Bob Driver is a former columnist and editorial page editor of the Clearwater Sun. Send Driver an email at firstname.lastname@example.org.
Forty years have passed, and I still miss Watergate. It was a marvelous news story, as well as a mystery tale and morality lesson, all wrapped into one. It didnít have much sex in it, but that didnít matter much when you had spies, burglaries, secret payoffs, lies, betrayal, comedy, a snitch named Deep Throat, illicit tape recordings, blackmail and the gradual, month-by-month unraveling of an attack on our Constitution by the nationís highest official: a scoundrel named Richard Nixon.
The most endearing virtue of the Watergate story was that, in a city where rogues routinely work their evil and then walk away scot-free, this time the bad guys (or most of them) were caught and punished. Forty of them did prison time. To follow the daily news accounts of Watergate was to watch a large, nasty can of worms turn over, with slimy creatures slithering out at an average rate of two per month. But then good finally triumphed over evil, or seemed to.
I never hob-nobbed or even met any of the Watergate-era players, with one exception: Ken Clawson, who became one of Nixonís press relations officials. In 1963, just as I was leaving the Toledo Blade after three years, Clawson signed on. I met him briefly, probably at a meeting of Sigma Delta Chi, the journalism fraternity. Clawson became the Bladeís labor reporter, and did an excellent job, from all accounts. His skills won him a Nieman fellowship at Harvard, and from there he moved on to the Washington Post and, eventually, to the White House. He described himself as ďone of Nixonís spear carriers, and proud of it.Ē He was reputed to have been the perpetrator of dirty tricks that helped to sink Ed Muskieís hopes of becoming the 1968 Democratic presidential candidate. That honor went to George McGovern, who Nixon easily defeated.
In the marvelous Watergate film, ďAll the Presidentís Men,Ē Clawson was portrayed as begging Washington Post reporters Woodward and Bernstein not to mention his friendship with one of the Postís female employees. His memorable defense was ďIíve got a wife and a family and a dog and a cat.Ē Clawson was not convicted or even implicated in any of the Watergate shenanigans. He died of heart trouble not many years later.
One of the few instances of comic relief that brightened the Watergate saga came from Martha Mitchell, wife of Nixonís attorney general John Mitchell. Martha (later nicknamed ďThe Mouth of the SouthĒ) was inclined to drink a lot. When liquored up she telephoned news media and chatted about the hush-hush goings on of her husband and his conniving associates. Nixon later blamed the entire Watergate mess on Martha. He said she so distracted her husband that he was unable to ďmanage the storeĒ (i.e., the break-in and coverup). Nixon told interviewer Robert Frost that if it hadnít been for Martha, Watergate never would have happened. I loved Martha.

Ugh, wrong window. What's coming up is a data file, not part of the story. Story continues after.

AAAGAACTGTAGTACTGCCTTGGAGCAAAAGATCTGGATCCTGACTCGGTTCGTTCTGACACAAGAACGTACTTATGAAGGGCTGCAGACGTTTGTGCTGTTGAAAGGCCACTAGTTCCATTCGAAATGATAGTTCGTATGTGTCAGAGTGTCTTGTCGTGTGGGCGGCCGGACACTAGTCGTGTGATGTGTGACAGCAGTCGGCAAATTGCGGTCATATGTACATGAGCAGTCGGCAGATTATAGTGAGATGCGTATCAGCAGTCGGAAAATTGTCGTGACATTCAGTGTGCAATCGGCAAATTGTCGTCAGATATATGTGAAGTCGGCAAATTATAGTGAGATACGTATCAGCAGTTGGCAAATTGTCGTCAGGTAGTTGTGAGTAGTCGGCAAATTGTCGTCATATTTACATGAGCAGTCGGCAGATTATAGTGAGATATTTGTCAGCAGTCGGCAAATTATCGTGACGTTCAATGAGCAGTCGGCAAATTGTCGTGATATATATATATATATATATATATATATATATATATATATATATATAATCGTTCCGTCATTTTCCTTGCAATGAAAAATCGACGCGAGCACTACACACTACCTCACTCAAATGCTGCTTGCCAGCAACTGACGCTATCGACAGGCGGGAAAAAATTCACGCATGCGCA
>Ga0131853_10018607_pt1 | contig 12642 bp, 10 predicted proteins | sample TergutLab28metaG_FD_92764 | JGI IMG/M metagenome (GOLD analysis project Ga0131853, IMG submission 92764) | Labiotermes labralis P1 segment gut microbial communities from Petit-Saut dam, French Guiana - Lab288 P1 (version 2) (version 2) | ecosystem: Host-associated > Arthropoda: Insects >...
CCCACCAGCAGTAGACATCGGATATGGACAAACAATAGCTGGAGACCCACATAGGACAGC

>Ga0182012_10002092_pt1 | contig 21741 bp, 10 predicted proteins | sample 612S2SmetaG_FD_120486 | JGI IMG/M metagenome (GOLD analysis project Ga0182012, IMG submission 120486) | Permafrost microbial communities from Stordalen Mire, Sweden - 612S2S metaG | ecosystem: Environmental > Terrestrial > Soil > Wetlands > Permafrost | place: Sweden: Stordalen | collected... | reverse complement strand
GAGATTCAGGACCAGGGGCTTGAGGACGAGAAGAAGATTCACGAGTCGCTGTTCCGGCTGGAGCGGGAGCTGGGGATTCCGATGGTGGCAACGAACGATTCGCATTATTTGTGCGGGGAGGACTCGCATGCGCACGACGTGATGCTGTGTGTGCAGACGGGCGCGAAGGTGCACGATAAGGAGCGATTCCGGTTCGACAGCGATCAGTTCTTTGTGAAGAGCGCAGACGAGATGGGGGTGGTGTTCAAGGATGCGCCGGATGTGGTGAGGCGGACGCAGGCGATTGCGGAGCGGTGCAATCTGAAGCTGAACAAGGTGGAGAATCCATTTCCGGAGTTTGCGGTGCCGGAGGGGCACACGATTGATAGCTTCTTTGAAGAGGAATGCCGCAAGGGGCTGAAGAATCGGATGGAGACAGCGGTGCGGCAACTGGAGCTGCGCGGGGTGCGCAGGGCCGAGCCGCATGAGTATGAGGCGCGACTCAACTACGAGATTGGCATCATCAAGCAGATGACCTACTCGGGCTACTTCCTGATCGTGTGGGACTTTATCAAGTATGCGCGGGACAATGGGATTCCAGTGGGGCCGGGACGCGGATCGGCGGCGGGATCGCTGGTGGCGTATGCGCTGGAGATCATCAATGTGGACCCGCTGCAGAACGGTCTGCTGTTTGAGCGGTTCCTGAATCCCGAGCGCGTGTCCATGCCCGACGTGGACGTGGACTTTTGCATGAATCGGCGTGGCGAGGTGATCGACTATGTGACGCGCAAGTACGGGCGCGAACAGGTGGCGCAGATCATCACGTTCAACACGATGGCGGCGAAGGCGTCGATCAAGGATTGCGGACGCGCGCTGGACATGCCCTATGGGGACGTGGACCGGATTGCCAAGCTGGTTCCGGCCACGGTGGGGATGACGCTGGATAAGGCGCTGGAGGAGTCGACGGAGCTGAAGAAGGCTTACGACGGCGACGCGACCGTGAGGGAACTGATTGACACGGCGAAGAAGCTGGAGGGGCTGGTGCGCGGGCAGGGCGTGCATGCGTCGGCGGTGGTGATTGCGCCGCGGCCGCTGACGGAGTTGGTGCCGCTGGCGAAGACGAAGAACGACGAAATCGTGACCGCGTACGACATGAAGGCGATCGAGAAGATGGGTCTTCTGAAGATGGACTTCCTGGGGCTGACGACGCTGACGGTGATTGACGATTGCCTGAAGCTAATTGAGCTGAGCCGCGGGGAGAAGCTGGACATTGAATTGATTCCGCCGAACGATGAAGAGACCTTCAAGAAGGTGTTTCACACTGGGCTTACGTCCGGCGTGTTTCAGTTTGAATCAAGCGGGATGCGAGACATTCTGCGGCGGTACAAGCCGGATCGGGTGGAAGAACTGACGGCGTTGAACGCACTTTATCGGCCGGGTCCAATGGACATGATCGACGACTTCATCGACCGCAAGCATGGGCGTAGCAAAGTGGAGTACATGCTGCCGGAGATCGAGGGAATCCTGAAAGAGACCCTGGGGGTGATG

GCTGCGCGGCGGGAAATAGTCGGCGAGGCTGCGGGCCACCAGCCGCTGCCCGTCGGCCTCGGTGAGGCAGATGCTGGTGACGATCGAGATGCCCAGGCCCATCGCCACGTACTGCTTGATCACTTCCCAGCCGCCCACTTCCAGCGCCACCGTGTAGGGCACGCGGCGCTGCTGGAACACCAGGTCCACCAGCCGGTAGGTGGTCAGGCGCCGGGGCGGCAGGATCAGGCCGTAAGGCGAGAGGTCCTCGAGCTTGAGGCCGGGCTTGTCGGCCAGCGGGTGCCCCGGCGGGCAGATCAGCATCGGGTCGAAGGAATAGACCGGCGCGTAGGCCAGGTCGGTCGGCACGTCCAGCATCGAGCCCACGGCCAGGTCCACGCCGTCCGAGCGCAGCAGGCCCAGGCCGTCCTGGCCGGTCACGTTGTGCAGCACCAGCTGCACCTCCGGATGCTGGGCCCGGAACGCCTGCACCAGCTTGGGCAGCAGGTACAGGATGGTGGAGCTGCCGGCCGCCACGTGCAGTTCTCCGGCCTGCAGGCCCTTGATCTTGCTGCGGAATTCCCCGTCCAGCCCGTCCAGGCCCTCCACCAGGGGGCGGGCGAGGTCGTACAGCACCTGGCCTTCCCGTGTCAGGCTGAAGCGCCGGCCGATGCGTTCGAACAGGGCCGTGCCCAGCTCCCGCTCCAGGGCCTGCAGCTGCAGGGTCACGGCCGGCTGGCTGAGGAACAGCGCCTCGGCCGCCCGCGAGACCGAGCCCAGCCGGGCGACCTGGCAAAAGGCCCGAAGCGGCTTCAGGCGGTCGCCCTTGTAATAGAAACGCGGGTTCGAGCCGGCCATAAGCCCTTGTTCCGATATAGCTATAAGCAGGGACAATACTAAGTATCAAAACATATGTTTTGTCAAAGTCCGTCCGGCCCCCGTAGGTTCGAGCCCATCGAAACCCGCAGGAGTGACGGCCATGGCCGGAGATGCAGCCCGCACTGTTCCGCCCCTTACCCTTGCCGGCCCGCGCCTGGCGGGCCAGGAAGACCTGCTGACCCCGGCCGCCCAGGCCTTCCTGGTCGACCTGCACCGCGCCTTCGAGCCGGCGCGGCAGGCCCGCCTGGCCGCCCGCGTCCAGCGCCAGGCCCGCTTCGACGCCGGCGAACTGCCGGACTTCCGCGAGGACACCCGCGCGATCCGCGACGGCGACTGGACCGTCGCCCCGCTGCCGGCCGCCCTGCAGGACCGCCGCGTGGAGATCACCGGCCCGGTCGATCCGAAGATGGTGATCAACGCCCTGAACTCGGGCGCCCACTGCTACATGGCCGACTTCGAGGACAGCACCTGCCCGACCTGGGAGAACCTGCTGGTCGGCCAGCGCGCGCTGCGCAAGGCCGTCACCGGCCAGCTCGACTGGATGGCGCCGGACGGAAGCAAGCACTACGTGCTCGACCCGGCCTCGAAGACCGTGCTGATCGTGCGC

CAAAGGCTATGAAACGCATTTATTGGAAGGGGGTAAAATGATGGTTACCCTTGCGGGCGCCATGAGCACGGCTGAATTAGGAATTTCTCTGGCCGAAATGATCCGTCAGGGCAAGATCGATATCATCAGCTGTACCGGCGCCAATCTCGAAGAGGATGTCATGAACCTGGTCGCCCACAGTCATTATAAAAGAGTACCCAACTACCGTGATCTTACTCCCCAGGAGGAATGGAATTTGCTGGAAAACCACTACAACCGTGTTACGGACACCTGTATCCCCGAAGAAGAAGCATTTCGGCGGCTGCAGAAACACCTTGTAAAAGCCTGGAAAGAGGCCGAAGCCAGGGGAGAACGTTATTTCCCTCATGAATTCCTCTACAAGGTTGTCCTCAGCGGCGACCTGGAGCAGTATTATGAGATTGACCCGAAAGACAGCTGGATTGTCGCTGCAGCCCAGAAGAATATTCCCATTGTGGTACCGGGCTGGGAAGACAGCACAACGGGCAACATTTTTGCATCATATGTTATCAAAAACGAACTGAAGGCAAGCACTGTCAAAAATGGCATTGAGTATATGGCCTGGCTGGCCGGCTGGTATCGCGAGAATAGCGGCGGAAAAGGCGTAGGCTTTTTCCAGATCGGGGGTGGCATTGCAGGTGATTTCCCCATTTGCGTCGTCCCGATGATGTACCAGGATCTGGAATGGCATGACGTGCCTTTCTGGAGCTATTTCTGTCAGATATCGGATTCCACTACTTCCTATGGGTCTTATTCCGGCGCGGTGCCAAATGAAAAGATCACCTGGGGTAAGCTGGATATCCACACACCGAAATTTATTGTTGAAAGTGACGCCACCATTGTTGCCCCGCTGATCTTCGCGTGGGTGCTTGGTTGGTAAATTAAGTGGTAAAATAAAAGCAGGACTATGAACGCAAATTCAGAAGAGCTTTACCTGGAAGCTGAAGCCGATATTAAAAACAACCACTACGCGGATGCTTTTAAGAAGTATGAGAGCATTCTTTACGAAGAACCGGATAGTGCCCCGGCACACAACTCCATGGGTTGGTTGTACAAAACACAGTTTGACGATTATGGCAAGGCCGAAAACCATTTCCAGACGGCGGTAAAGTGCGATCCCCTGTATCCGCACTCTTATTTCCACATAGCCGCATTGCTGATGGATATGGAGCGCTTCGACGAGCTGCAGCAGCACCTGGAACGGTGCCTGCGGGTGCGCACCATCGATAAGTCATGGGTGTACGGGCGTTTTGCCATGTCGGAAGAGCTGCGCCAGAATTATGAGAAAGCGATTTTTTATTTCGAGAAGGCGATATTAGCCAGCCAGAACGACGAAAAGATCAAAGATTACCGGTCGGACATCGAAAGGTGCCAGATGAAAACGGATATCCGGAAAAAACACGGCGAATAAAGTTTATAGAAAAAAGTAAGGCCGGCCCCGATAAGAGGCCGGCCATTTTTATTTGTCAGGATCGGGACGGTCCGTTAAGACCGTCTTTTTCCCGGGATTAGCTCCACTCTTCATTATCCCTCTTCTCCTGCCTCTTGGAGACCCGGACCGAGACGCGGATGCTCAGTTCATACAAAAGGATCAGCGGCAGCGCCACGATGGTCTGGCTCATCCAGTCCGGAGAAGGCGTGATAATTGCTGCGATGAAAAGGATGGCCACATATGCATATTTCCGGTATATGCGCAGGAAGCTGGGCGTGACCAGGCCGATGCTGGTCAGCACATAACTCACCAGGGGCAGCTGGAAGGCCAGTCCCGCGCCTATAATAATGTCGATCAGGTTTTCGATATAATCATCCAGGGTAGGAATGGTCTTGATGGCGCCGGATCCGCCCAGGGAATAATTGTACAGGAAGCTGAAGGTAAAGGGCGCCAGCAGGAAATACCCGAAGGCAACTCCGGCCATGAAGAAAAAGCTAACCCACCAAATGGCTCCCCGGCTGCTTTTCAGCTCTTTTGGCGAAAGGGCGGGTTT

During the Watergate affair I worked in Tampa for a company whose executives tended to be conservative in political outlook. So I revealed little of my satisfaction at watching Nixon and his gang exposed. But each evening I hustled to my home in Indian Rocks Beach in time to catch the network news and the latest Watergate revelation. During those two years I felt shame that the White House was occupied by fascist maggots, but proud that in the end they were hunted down and exterminated. My enduring conclusion is that if the USA could withstand the likes of Richard Nixon, we can withstand anyone. I hope Iím right.
The achievement of reporters Woodward and Bernstein in smoking out the Watergate crooks resulted in a sharp increase in journalism school enrollments. Young men and women looking for meaningful careers realized the enormous good that could come from journalists who smell a rat and then chase it down despite opposition from People in High Places. Today I find myself wondering how many of those Woodward-Bernstein recruits are still on the job. Investigative reporting is hard, expensive work and many of todayís news outlets have chosen to reduce their efforts to find the rottenness that is always present in government, big business and other endeavors. But this truth remains: the loftiest role of any reporter is that of watchdog. Watergate proved that.
A tragic fallout of the Watergate affair is that it almost surely cost Jerry Ford his chance to be elected president for a full term. In an attempt to heal the nationís wounds, Ford granted Nixon a full pardon for his crimes. This angered millions of voters, who responded by electing Jimmy Carter. What irony: an upstanding, decent man (Ford) shows forgiveness to a bum (Nixon) and by doing so hands the presidency to a vacillating wimp (Carter). They say no kindness goes unpunished.
Bob Driver is a former columnist and editorial page editor for the Clearwater Sun. Send Driver an email at email@example.com.